Numerous Peruvian journalists attacked in just two days

By Liliana Honorato

Numerous journalists in Peru have been attacked in recent days. On Wednesday, July 4, police attacked at least five journalists who were covering the state of emergency declared in the region of Cajamarca, in the northern part of the country, where violent anti-mining strikes persist, reported the Press and Society Institute.

On Thursday, July 5, the newspaper Diario La Voz reported that a journalist was attacked by a group of professors affiliated with the Unique Union of Education Workers of the sector of the National Committee on Reorganization and Reorientation in the city of Ayacucho. Journalist Manuel Ventura Mariluz, local radio program host, was beaten, insulted, and received death threats by the professors who were in the middle of a strike, added Radio Programas del Perú.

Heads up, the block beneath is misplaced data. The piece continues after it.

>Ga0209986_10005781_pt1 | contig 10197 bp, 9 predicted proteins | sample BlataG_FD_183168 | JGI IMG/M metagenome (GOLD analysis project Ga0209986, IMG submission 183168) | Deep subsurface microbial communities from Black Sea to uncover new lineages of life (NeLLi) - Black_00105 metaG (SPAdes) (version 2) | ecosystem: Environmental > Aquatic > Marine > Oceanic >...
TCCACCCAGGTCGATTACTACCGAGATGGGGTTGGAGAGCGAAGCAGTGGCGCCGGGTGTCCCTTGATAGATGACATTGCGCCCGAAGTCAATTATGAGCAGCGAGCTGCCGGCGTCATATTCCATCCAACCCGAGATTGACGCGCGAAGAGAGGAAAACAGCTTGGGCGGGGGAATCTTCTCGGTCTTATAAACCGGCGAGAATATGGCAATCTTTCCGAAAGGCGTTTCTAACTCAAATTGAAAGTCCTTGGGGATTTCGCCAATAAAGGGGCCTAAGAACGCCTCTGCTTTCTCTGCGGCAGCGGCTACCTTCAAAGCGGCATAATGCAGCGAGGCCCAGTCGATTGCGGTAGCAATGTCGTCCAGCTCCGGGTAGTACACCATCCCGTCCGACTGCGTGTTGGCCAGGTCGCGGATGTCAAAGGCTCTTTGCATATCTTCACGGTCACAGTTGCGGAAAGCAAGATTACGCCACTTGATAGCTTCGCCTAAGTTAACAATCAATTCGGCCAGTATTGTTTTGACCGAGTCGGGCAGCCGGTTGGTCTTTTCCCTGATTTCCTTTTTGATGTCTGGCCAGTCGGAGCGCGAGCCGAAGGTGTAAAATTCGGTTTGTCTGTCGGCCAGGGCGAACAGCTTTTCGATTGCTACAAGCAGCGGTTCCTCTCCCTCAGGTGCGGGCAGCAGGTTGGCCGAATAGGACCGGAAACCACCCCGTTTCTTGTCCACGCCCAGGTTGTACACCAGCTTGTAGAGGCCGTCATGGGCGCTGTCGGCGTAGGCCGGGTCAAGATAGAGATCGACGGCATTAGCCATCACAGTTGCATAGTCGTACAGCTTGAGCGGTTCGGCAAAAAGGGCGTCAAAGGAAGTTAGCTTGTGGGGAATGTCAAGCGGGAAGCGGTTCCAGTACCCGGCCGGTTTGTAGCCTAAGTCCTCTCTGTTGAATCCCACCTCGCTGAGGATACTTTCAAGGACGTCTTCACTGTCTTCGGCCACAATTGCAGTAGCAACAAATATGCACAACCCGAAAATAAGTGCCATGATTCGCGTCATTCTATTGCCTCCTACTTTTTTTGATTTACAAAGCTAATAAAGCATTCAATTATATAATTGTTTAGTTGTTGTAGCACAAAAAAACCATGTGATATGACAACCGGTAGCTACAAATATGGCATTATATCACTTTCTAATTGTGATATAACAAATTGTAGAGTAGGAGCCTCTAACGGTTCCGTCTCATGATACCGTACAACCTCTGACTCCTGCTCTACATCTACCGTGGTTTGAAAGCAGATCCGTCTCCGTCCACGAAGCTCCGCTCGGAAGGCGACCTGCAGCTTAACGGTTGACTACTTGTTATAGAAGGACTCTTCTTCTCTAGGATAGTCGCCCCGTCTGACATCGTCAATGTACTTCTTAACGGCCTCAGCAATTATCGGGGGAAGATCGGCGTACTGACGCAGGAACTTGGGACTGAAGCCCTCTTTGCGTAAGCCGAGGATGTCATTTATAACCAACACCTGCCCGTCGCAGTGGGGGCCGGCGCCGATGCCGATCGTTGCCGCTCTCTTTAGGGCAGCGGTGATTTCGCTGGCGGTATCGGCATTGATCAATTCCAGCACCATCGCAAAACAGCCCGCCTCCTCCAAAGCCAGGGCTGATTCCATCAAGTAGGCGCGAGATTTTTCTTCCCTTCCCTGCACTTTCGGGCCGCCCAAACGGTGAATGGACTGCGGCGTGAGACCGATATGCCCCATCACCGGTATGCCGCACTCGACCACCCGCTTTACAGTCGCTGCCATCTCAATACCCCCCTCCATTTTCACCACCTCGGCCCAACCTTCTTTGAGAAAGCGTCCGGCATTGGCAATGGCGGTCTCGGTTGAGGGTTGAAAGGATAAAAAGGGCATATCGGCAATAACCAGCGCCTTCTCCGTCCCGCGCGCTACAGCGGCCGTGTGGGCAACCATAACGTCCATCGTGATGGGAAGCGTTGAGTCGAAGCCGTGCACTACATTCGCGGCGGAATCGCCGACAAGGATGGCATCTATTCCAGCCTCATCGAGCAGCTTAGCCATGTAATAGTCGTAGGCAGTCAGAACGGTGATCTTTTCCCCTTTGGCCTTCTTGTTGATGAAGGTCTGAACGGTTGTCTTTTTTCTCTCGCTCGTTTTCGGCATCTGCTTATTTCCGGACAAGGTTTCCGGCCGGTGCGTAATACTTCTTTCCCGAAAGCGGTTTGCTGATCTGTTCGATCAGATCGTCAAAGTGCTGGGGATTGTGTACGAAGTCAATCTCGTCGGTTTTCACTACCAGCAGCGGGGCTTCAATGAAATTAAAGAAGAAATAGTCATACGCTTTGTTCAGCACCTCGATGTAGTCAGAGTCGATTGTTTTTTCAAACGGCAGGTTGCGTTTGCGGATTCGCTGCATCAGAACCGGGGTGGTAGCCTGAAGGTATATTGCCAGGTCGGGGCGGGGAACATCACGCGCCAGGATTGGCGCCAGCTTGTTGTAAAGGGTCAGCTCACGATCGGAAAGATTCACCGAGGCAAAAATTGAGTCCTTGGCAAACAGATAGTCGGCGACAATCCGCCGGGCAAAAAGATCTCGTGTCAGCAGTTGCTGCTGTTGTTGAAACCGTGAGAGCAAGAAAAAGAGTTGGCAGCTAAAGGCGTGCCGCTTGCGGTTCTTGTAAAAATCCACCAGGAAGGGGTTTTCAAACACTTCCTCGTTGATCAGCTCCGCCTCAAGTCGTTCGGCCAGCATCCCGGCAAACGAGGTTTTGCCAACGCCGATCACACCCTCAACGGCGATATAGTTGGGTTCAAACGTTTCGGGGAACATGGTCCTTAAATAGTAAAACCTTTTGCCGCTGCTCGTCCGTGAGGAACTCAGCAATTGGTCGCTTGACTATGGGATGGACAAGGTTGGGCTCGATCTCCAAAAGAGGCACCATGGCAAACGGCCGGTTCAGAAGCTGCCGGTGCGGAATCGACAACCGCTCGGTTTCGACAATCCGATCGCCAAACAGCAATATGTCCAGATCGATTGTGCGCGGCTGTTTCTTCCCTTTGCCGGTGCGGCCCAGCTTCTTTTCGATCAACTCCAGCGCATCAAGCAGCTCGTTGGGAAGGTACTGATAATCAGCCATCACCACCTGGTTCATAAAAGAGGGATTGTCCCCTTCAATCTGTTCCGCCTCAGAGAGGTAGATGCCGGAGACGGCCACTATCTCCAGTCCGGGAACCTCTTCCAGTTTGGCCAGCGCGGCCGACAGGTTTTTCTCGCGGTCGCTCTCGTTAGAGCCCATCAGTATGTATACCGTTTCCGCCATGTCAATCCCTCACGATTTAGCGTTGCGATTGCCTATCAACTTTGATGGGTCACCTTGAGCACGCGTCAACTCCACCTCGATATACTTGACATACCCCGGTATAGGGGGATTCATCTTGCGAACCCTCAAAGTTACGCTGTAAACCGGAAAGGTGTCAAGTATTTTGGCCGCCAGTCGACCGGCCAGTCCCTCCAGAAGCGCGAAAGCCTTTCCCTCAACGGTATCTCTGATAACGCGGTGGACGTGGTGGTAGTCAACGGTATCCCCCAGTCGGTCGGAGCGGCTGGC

Meanwhile, in the coastal city of Huacho, supporters of the regional counsel of the Province of Cañete attacked local reporters when they tried to ask questions about the arrest order for a public official of that city, reported the newspaper La República on Thursday, July 5.

Attacks on journalists has become common in Peru lately. Most of the cases happen during the many protests in the country, or are at the hands of public officials.

Note from the editor: This story was originally published by the Knight Center’s blog Journalism in the Americas, the predecessor of LatAm Journalism Review.